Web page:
26. I didn’t understand that Microsoft doesn’t removes the errors from their browsers but they created a new tool to keep fixing the bugs on web developers side. 🙂 Hilarious

  27. I just downloaded the March preview and I’m getting a message on startup that says the trial period is over.
    I didn’t think there was a trial period with free software, or that it could expire before you tried it…

  28. Same here with the trial period. Why is that using Microsoft product somehow always leads down a path to pure frustration? I can’t believe their programmers are incompetent but their products always end up being low quality. Is it bad morale or something?

  29. xenocode browsers are perfect. No extra software to run, with complicated installations. Just the browser files with the “xenocode” container or whatever it is. (you can even download the files if you use chrome for example) I have them on my desktop.

  30. This is so crappy. If I want to test my site in IE I need to login, navigate, process information. The web has moved beyond simple static pages. This tool hasn’t. It has very little point. Wake me up when there is a version of IE6 I can install alongside newer versions (IE8 has broken my multiple IEs). I’m tired of needing a whole VM for each microsoft browser version.

  31. Microsoft should drop IE6 imediately. Web Application developers have to write and re-write so much code just to support this ONE browser that it’s a waste of time, money, and resources. Want to know why we are in a resession? It’s IE6’s fault!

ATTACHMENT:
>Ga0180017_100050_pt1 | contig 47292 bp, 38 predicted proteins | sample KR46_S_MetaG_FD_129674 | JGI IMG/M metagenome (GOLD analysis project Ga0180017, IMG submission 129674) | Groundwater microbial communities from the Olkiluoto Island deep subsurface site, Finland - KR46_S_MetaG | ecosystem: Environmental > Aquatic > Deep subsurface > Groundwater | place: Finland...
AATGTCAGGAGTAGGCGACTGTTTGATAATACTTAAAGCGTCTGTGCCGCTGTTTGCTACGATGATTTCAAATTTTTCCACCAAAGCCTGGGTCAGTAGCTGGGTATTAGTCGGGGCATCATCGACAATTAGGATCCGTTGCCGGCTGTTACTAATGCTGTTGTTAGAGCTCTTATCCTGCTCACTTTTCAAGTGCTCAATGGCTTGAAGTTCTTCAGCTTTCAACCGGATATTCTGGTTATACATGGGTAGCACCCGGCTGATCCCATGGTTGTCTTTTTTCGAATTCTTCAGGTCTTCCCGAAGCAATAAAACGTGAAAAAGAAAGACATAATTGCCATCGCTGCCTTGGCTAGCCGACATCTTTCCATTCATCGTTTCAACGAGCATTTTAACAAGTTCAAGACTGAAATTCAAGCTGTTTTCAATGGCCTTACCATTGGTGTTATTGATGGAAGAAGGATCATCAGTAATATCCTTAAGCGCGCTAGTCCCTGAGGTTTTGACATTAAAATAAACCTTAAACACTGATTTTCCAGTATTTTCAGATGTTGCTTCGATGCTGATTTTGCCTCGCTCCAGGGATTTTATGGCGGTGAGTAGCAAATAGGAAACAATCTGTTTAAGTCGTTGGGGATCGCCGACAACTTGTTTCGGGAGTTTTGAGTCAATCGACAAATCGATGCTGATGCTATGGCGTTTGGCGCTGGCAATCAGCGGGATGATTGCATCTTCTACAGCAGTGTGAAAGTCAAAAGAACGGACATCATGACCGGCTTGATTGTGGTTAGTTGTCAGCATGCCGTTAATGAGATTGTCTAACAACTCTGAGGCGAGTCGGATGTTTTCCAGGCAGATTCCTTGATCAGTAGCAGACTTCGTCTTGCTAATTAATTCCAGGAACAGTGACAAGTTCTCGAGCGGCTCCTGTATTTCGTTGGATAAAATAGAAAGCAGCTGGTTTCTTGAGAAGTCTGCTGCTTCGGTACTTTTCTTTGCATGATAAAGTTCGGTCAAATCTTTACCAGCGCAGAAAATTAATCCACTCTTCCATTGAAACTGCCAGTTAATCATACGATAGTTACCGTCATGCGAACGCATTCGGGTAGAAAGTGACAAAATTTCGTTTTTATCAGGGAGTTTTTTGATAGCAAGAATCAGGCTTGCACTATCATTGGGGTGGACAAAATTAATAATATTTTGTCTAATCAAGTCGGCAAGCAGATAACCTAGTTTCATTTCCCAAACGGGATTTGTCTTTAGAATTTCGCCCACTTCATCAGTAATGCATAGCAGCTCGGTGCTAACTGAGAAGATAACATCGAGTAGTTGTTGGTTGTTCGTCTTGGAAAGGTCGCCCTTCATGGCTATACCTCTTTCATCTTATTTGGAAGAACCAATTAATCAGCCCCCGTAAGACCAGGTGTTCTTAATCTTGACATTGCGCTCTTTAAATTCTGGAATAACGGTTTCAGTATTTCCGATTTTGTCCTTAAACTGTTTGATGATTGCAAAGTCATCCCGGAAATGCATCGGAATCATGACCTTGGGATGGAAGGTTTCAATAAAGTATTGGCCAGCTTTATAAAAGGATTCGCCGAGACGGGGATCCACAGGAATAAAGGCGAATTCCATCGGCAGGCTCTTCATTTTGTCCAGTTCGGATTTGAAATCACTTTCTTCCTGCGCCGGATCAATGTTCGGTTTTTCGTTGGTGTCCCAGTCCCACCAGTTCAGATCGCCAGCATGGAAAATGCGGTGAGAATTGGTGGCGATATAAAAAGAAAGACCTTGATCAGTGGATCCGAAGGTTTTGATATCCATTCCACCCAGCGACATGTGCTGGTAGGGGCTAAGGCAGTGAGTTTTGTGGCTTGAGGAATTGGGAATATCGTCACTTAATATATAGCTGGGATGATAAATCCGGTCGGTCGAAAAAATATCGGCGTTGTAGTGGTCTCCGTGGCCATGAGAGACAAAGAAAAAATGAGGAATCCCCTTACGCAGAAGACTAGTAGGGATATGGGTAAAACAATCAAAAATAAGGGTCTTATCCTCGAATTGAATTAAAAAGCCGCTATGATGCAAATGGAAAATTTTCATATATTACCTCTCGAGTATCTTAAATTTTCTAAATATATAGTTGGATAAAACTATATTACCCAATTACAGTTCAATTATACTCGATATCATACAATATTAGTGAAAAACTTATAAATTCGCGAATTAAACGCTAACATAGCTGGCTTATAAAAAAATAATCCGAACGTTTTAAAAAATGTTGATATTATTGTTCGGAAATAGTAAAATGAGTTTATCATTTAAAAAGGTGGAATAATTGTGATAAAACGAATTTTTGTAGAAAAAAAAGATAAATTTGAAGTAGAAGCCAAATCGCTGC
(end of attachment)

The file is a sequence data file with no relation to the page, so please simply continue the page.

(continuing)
In any case, while I think the concept of this type of tool is great, in practise is may not go very far. We’ve seen problems in IE6 that are resolved with one or 2 security fixes, that are not avaiable for a tool like this. While internet, citrix like, solutions may provide some releaf for those that can access their development environment from outside the corporate firewall, most cannot. I believe that VMWare will be providing solutions to this type of problem for many years to come.

    On the testing front remember that if you are testing a browser like firefox across multiple operating systems you need to watch out for font differences, and integration points like file uploads, data exports etc…
    Then there is the Offile like tool suite of choice, which varies from MS Windows, Apple MAC, and Unix environments.

  32. It’s not free after all. They’re now saying only SuperPreview for IE will be free, after all the standards mess they created with IE, SuperPreview for all browsers should be free.

  33. Hi

    nice app, but i want to know is this support flash, coz when i load a web page it doesnt load SWF files so is there a way to install flash player to this app.


  34. If you check the browser version server side than this tool is not usable for IE6, 7 and 8. If that would would be fairly stated in the specs, I wouldn’t have bothered downloading and installing all this rubbish from Microsoft. Don’t expect them to improve. They should stop making browsers.